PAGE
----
In July 1520, Pope Leo X warned Luther of 41 doctrinal errors and threatened him with excommunication. He had 60 days to recant. In November Luther published his positive explanation of the Christian life, The Freedom of a Christian. He dedicated it to the Pope with an open letter asking for peace. “[N]owadays, we are made so sensitive by the raving crowd of flatterers that we cry out that we are stung as soon as we meet with disapproval. When we cannot ward off the truth with any other pretext, we flee from it by ascribing it to a fierce temper, impatience, or immodesty. What is the good of salt if it does not bite?” (45).[2] He said in effect, “I am not criticizing you, but those who have attacked me in your name. You are like Daniel in the midst of lions.” He then defends his attacks on abuses. “All I wanted was peace, but if people attack my teaching, I will not be silent. Please intervene and give us a truce.” And closes with this: “my father Leo, … be not deceived by those who pretend that you are lord of the world, and allow no one to be a Christian unless he accepts your authority… These men are enemies, who seek to destroy your soul.” The apostles called themselves servants of the present Christ, not vicars of an absent Christ. (51) “Perhaps I am presumptuous in trying to instruct so exalted a person, from whom all should learn… [but] I know you are in a miserable situation, so that you are in need of even the slightest help of the least of your brothers. I am your friend and your most humble subject.” The Freedom of a Christian set out Luther’s view of the joy and glory of being a Christian. This is his statement of justification by faith alone. Let’s look at his little tract.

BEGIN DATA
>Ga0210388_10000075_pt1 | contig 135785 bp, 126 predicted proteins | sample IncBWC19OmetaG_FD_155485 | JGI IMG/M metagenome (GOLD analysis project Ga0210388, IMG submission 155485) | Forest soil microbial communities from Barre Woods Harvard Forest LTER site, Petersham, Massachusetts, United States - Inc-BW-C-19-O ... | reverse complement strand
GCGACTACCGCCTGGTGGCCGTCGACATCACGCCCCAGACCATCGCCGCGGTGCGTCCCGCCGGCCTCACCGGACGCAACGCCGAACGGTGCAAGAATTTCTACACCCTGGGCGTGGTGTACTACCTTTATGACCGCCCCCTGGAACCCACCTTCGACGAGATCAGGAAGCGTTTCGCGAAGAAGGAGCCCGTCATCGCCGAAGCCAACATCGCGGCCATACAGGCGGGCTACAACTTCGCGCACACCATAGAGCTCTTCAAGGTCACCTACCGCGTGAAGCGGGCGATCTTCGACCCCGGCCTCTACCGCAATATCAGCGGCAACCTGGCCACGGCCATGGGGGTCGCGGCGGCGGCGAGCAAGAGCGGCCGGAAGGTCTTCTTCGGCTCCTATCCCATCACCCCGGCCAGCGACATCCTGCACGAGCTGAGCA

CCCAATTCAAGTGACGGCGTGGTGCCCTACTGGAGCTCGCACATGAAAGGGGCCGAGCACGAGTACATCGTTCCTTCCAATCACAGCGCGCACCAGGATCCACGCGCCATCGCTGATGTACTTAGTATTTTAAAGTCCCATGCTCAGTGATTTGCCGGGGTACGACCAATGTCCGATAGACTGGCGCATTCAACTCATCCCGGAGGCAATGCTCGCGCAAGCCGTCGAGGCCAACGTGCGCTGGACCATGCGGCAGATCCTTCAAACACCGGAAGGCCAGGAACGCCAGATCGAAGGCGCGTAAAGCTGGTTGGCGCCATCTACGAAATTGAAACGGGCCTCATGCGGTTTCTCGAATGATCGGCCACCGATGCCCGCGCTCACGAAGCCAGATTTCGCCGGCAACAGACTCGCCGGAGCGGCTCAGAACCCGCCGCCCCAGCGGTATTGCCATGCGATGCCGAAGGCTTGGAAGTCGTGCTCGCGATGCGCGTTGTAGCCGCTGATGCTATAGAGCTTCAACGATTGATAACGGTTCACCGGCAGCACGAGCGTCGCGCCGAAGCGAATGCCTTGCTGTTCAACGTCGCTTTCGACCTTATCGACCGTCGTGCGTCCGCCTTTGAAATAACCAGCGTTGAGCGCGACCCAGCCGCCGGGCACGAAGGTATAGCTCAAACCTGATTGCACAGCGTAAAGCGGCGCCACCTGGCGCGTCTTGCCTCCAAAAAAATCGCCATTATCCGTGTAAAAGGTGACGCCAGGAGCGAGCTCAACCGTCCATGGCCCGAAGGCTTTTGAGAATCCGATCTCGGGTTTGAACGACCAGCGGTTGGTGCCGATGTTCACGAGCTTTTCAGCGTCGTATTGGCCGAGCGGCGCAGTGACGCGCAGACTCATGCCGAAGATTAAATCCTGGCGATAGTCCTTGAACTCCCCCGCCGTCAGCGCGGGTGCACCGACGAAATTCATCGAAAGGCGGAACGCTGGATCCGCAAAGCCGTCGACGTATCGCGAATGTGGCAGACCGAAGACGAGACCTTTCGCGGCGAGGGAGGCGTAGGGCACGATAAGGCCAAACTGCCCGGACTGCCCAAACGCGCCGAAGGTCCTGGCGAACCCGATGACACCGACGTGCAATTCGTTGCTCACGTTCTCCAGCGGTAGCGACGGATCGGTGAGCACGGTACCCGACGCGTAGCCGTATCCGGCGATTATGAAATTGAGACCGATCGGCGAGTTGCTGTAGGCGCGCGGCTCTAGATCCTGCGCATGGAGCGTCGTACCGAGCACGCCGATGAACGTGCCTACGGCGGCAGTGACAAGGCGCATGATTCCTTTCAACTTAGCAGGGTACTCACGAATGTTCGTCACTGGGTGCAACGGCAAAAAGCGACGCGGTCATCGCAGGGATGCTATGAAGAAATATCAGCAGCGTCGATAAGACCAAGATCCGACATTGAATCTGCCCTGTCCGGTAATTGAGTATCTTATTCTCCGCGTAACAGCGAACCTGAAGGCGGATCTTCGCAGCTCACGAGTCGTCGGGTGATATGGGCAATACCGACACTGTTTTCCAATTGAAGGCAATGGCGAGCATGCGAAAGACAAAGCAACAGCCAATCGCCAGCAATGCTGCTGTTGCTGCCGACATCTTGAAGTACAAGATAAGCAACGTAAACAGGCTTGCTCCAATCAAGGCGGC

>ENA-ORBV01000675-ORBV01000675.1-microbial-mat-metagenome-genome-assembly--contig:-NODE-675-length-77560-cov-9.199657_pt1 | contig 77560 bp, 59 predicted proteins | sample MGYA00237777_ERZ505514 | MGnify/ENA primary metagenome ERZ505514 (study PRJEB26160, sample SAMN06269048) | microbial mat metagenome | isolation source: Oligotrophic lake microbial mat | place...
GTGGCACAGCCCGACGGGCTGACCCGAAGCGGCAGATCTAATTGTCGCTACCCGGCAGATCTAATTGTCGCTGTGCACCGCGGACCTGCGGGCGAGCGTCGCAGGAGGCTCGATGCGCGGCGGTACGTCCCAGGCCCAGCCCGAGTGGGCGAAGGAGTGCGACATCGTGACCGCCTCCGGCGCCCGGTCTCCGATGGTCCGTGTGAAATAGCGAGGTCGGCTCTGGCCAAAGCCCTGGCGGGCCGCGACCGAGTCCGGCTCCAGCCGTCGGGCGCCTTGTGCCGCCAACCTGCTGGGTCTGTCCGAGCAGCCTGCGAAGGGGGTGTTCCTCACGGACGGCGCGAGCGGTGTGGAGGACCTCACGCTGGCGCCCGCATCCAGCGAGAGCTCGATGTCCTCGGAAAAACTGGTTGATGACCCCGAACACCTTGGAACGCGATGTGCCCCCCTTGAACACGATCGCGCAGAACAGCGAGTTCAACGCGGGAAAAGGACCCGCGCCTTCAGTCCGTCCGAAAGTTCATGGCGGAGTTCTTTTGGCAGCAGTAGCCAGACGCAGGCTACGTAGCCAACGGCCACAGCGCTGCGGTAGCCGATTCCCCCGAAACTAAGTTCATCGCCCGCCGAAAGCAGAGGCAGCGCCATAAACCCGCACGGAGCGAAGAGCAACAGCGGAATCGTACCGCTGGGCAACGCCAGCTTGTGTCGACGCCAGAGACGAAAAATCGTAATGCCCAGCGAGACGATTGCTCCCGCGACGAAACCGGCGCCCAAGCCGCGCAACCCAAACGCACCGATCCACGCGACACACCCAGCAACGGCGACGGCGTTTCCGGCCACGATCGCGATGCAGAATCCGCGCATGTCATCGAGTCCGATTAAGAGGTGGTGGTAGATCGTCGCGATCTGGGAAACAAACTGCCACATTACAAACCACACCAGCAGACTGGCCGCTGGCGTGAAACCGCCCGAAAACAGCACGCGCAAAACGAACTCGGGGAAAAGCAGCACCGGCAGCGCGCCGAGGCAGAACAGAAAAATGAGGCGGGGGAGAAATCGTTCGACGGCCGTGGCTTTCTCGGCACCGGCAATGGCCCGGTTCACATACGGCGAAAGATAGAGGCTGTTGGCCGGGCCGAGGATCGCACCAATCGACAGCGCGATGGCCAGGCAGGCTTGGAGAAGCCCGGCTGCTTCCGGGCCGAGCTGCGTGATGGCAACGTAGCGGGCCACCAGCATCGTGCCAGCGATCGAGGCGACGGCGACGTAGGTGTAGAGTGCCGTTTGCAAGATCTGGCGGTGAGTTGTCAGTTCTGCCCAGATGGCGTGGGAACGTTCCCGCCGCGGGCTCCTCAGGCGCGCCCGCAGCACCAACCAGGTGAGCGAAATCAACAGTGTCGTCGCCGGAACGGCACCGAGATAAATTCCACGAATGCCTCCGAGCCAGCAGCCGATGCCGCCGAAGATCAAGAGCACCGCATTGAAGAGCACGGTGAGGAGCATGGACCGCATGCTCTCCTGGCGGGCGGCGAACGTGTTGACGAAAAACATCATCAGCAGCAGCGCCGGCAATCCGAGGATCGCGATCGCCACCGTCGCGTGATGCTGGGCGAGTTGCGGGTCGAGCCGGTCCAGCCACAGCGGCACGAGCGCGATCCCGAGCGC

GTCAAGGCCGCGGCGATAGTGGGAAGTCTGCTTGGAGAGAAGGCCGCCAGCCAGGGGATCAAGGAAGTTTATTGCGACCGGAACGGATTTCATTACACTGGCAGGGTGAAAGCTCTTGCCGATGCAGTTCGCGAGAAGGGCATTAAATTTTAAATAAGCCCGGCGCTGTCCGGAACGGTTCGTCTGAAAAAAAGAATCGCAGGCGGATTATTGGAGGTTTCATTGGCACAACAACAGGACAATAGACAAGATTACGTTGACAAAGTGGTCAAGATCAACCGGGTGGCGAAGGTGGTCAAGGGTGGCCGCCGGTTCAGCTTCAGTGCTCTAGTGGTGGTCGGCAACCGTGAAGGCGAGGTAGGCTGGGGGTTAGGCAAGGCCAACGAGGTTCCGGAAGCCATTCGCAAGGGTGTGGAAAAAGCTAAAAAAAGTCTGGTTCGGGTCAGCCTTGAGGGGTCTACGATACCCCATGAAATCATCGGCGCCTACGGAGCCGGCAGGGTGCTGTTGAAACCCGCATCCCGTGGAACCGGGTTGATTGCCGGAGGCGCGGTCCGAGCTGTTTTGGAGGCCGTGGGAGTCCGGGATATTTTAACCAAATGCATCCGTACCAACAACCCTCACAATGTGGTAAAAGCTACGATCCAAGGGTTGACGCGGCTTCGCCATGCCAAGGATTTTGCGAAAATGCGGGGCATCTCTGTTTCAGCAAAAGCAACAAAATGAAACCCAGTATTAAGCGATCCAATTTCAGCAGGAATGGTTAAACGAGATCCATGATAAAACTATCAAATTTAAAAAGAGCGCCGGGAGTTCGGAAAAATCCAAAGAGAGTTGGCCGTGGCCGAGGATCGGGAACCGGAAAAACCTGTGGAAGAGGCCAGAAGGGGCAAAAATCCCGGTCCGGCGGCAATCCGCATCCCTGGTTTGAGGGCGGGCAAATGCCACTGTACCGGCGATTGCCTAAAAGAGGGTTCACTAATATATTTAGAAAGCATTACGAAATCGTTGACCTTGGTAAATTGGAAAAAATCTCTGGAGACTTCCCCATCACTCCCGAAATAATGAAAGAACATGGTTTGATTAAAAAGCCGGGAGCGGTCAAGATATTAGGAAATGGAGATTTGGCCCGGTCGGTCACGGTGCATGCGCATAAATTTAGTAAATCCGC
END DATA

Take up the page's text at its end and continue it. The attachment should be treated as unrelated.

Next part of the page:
The Freedom of a Christian

The book has two theses, or propositions. “A Christian is a perfectly free lord of all, subject to none.” This is true in the inner man. “A Christian is a perfectly dutiful servant of all, subject to all.” This is true in the outer man. Let us look at these two theses.

I.  “A Christian is a perfectly free lord of all, subject to none.”

Perfect freedom is the definition of the believer’s relationship to God. That freedom is his in his soul, and nothing can overcome it. Why not? Because nothing external can either produce righteousness and freedom or bring unrighteousness and servitude. Luther defines freedom as being in a right relation to God. No external good works can produce this righteousness nor can they diminish it. The only thing that can make a person free is trusting in the Word of the gracious God. If he has this faith, nothing can hurt him. If he lacks this faith, nothing can help him.